1. 2013 will see an “everyone serves” approach to customer service
Others have watched with envy a few organizations that have (incredibly) successfully benefited from an “everyone serves” customer service strategy. Whether in the commercial world or in the public sector, a siloed approach to customer service is inefficient and ultimately affects the bottom line. On the other hand, an “everyone serves” customer service strategy sees everyone in the organization – from those who look after the website, to those who work in the contact center and even those who work in the fulfillment side, all focused on the customer in a unified way.
While the benefits of an “everyone serves” customer service strategy are great, the barriers are significant as it requires incredibly strong leadership to revolutionize the culture. That said, continued austerity and demonstrable successes set the right conditions for this to gather momentum in 2013.
2. 2013 will see a “digital first” approach to customer service
Digital by Default, which began life as a UK public sector mantra will go mainstream in both the commercial world and the public sector in 2013, due to both continuing budgetary pressures and customer demand. This means that digital channels will no longer be viewed simply as a channel shift mechanism but rather be promoted and designed to be the default way in which service is provided.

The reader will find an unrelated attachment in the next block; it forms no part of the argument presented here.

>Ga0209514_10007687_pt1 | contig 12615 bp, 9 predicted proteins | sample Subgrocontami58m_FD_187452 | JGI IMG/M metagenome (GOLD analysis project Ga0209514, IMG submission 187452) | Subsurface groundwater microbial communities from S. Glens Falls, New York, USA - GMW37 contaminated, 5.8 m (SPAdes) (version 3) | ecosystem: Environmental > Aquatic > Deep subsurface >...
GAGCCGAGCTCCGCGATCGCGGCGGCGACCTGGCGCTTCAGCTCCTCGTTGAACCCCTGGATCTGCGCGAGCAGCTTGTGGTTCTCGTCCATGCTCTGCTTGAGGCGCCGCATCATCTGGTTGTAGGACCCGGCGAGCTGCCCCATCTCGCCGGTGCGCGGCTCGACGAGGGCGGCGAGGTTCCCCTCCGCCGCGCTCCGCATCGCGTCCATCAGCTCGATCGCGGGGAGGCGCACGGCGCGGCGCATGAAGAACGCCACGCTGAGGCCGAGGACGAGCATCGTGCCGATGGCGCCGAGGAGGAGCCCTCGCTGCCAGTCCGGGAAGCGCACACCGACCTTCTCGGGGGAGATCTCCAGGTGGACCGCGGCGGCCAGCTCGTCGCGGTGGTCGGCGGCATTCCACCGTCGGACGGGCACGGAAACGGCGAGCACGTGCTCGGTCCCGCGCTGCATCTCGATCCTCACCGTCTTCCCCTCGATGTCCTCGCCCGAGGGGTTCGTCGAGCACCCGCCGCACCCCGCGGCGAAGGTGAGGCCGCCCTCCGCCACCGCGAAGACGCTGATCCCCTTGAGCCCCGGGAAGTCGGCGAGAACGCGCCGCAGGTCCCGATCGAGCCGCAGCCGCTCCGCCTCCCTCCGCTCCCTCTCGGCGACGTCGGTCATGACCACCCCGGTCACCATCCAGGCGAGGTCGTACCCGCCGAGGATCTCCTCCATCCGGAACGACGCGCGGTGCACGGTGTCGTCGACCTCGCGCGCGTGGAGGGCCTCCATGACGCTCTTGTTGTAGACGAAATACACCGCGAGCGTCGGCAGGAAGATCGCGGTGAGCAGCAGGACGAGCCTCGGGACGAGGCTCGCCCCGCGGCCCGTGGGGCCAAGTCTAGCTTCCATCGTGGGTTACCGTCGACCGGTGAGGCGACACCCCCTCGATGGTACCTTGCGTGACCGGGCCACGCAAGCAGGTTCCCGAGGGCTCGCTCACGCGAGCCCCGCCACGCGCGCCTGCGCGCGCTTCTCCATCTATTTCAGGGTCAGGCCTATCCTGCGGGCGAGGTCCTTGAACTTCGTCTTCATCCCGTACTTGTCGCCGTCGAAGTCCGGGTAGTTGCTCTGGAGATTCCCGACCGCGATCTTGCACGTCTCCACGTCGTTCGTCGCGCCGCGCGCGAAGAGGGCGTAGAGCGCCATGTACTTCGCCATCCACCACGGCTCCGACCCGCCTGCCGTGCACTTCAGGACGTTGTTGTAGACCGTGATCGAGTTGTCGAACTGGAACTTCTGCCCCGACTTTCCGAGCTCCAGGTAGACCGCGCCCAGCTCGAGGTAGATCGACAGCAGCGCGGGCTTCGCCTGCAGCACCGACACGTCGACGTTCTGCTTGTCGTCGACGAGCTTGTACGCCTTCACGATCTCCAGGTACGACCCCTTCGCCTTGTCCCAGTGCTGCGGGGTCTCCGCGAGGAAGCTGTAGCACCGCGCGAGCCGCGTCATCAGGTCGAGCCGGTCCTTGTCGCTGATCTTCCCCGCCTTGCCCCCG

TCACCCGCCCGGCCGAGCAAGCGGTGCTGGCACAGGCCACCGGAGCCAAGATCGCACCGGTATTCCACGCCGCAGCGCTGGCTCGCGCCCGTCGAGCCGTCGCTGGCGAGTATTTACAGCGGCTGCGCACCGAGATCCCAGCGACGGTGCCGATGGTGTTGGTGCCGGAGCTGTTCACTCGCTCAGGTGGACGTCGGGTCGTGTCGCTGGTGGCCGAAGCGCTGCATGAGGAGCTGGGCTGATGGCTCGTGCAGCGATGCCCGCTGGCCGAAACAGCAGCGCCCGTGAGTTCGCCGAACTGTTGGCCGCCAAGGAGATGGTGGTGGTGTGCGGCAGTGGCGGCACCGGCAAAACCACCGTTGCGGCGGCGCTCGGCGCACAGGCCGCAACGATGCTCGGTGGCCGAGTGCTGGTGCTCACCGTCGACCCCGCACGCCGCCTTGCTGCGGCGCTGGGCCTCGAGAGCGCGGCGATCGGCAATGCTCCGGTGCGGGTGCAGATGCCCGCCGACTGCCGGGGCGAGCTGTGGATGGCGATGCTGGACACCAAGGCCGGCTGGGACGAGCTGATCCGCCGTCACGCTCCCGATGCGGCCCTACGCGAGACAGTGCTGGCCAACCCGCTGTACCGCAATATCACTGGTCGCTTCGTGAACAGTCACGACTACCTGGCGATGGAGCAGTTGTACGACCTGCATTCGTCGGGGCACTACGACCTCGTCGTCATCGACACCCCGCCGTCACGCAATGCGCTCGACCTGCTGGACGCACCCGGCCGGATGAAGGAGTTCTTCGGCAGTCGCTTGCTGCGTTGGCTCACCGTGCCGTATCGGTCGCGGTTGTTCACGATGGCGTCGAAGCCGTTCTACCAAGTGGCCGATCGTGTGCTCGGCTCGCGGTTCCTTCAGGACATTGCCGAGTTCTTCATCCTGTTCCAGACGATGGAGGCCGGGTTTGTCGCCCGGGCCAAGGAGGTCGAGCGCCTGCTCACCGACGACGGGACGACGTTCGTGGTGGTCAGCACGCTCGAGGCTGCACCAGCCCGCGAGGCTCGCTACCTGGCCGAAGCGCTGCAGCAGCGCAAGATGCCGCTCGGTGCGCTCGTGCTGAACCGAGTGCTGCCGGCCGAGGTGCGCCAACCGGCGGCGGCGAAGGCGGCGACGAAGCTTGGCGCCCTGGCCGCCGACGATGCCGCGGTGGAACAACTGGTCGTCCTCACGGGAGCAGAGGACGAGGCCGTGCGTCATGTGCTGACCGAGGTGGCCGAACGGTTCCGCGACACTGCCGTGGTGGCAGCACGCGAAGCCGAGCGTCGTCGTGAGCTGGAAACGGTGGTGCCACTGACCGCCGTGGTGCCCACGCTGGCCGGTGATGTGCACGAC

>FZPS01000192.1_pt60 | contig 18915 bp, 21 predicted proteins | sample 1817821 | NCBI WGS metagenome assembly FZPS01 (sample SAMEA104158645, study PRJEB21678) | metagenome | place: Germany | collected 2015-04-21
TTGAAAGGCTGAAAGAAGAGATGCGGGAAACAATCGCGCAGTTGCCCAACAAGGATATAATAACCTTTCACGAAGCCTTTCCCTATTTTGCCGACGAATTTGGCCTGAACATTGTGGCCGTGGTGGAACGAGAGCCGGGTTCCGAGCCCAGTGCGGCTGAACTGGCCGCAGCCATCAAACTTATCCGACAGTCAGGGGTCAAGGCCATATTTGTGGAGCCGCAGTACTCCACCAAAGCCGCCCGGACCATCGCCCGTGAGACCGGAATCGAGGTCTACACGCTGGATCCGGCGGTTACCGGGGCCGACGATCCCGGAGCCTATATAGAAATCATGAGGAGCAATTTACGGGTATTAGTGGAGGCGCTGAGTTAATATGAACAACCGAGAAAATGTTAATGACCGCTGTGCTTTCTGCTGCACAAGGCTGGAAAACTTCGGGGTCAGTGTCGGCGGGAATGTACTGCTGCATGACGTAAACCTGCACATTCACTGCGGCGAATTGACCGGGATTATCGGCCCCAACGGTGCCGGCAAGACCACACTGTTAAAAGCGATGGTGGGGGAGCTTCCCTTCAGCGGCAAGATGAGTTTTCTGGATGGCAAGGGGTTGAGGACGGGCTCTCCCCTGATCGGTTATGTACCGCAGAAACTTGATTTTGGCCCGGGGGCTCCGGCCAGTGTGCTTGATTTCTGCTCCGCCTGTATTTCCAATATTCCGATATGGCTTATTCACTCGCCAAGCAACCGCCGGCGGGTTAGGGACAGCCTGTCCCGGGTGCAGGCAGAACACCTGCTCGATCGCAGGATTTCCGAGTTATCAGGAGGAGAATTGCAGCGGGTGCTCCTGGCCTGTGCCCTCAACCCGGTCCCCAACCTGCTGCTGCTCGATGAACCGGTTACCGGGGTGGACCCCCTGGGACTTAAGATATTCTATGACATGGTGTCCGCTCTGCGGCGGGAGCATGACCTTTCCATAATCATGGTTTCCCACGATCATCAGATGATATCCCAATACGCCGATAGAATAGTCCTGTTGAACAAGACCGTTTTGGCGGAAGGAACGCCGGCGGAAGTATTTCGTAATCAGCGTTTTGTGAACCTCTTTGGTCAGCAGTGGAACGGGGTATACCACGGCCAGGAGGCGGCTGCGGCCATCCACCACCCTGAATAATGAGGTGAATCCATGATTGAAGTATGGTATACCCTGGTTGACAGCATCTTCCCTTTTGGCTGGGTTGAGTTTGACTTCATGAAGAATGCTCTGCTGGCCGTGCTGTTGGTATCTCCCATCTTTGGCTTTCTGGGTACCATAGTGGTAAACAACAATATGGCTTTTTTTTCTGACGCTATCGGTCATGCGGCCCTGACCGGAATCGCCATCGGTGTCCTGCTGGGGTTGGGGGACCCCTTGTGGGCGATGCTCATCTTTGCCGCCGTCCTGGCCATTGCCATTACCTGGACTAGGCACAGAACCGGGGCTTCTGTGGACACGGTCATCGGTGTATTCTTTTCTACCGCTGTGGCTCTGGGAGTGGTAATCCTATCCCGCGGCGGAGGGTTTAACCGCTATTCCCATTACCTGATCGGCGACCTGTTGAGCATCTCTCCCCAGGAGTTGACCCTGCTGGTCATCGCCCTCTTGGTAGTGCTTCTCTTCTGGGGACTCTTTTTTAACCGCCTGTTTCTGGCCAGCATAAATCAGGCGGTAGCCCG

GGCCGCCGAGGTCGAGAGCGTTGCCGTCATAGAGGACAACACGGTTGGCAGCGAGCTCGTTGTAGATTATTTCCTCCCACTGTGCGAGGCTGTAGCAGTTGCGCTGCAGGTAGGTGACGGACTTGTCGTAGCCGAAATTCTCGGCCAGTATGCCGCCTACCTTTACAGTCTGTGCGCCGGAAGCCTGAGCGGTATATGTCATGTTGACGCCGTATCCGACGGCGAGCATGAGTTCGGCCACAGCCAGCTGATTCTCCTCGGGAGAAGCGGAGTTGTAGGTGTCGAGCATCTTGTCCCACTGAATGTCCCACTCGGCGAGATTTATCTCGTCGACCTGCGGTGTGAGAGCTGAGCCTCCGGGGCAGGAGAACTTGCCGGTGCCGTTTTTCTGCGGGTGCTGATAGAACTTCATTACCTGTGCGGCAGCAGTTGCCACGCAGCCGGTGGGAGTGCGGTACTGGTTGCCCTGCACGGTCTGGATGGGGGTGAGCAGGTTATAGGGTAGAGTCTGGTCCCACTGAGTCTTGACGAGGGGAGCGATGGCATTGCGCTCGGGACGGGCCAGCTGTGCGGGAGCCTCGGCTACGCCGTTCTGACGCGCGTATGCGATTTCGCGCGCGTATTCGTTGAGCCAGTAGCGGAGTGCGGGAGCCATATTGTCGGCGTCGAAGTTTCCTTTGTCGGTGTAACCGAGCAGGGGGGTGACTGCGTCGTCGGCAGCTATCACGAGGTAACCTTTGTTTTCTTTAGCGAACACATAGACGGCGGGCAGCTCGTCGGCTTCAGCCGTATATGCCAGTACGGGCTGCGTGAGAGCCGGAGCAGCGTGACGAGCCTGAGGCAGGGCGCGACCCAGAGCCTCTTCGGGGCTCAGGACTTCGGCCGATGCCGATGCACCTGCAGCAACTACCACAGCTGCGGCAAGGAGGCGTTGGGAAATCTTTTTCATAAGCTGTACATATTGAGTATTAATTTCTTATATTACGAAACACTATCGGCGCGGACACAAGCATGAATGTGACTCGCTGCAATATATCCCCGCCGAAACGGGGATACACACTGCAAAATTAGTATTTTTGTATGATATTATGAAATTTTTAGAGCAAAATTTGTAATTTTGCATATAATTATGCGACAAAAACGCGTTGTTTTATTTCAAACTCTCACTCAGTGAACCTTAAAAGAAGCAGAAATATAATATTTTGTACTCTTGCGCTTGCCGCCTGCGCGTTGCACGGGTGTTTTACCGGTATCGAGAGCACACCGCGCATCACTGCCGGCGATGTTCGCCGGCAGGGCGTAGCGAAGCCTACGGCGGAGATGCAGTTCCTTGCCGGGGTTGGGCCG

Perhaps more controversially, this will leave the humble telephone – until now the default channel – as the backup to the new default digital channels that include mobile, tablet and desktop PC. According to Mary Meeker, a partner at Kleiner Perkins Caulfield & Byers, close to 30% of adults in the USA own a tablet device up from just 2% a year ago. Whereas mobile traffic has grown rapidly to represent 13% of all internet traffic and more importantly, mobile monetization has also see a close on 130% CAGR in less than 5 years.
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3. 2013 will see organizations recognize that context is critical to service
The amount of information generated in a customer lifecycle, and the corresponding product and service lifecycles, is ever increasing. Customers and service agents alike can be swamped in too much information that is not relevant, or starved of the critical piece that is relevant – and sometimes both at the same time.